Top Trekking Tips
Sure, you’ve got your training guide and are gearing up to tackle the mileage. But, what more can you be doing? These tips will help you prepare correctly for your trek so that you're not left nursing blisters and sore legs after the first day.
Choose the correct footwear for your trek
Good quality and appropriate footwear for your trek and your training is essential. A supportive hiking shoe with ankle protection is important, but beware of ankle cuffs that are too high as they can irritate the achilles tendon at the base of your calf. Look for an ankle cuff that is scooped away at the back. Make sure that your trekking boots are thoroughly broken in and your feet have bedded in — the time for blisters is now, not during your trek. When purchasing your boots, try to shop in the afternoon when your feet have expanded slightly so that you get the correct size.
Don’t forget your walking socks
With plenty of footwear focus, it’s easy to forget about the best type of socks to wear. The right boots with the wrong socks will ruin your trekking trip so when trying on boots, wear the same socks that you intend to use for your trek. Look for materials such as Coolmax that has sweat wicking properties or consider the Gore-tex or Sealskinz ranges that wick sweat away but are also waterproof.
Build leg strength with gym work
Leg strength will be key for your trek so in addition to walking training which will strengthen your legs, try and include either gym exercises such as leg presses and weighted squats, or lunges and bodyweight squats.
Build your walking training
Walking training will be the foundation of your training program and it is important to build steadily towards the sorts of distances that you will be doing on your trek. Initially, intersperse training days with rest days but as your fitness improves, look to include some ‘back-to-back’ training days, which will more closely replicate your actual trek.
Train on similar walking terrain
Walking training is essential but it is also important to try and mimic the conditions that you will experience as closely as you can. Try and train on similar terrain to that of your trekking location. For example, for a trek that includes mountain climbing, try some weekend scrambling as part of your training. Also, practice in the same footwear and clothes and experiment with a loaded backpack — it makes a big difference to your speed over the ground.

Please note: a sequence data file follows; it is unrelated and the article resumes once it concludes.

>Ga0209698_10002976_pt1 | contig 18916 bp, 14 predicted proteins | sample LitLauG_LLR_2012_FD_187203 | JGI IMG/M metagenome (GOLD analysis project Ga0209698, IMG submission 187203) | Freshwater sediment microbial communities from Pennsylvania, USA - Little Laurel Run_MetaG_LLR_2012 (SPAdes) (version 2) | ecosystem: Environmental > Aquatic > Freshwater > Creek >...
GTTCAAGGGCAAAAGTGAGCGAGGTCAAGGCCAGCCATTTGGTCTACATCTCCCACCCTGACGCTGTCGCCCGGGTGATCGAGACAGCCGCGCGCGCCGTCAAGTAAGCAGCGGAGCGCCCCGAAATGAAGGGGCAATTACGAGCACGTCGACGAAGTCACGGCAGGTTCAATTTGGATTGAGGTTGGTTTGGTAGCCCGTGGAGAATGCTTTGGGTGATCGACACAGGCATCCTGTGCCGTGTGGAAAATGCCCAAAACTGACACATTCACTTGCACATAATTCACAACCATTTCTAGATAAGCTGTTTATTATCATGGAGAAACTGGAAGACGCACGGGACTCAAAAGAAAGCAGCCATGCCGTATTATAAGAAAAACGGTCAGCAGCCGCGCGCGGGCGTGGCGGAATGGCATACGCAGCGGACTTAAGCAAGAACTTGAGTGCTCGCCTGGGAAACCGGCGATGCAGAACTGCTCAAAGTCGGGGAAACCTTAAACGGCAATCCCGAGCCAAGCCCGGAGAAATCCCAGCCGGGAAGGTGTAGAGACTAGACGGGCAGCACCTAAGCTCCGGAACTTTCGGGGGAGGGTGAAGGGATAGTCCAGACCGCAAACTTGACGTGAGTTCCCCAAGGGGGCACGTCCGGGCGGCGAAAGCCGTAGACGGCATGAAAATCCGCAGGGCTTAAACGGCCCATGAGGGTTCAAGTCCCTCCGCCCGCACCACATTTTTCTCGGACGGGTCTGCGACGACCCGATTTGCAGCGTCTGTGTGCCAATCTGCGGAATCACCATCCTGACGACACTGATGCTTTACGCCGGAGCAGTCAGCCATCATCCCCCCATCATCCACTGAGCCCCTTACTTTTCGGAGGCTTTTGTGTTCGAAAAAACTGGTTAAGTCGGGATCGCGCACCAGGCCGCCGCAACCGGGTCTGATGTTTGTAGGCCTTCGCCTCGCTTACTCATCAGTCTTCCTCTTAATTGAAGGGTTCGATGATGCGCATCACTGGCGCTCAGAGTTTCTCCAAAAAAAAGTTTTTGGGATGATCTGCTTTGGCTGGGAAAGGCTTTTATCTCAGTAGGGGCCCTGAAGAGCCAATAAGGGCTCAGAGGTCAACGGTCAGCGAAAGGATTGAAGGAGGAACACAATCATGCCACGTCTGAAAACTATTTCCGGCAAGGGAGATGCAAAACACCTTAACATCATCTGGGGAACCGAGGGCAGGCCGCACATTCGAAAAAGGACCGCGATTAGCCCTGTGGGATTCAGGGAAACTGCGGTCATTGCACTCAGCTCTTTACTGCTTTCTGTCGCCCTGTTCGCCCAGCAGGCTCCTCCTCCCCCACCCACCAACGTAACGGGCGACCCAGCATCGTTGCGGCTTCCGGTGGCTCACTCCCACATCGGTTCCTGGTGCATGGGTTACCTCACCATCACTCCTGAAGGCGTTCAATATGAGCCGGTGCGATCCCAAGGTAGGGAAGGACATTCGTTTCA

Practice using your backpack
You’ll be carrying snacks, water, spare clothing and possibly more, so your choice of backpack is important. Look for models with adjustable chest and waist straps so that you can position it correctly on your back and also with external compression straps so that the load doesn’t shift. More specialist types have removable bladders for liquid consumption on the go. Practice using your backpack (loaded) as part of your training so that you are used to the weight and position.
Use walking poles
Walking poles make a big difference to your trek. Lightweight and telescopic, they ease the load on knees and thighs on descents and give you ‘two extra legs’ on steep climbs. They can also be used to help clear vegetation and have numerous uses in a campsite.
Hydrate yourself frequently when walking
Whether you are in a hot climate or not, your fluid requirements will increase significantly when trekking. Losses on the breath and from sweating will serve to reduce your blood volume, resulting in your heart having to work much harder. By the time you feel thirsty you will already be dehydrated so try and drink small, frequent quantities of water throughout the day.
Fit to trek
The fitter you are before you depart, the easier your trek will be. You will have spent a lot of time, effort (and probably money too!) to get to your trekking location, so it makes sense to get the most out of your trip by being in good shape and having suitable kit. By following the tips above, not only will you be well prepared for possibly a trip of a lifetime but you’ll get so much more out of your trekking experience.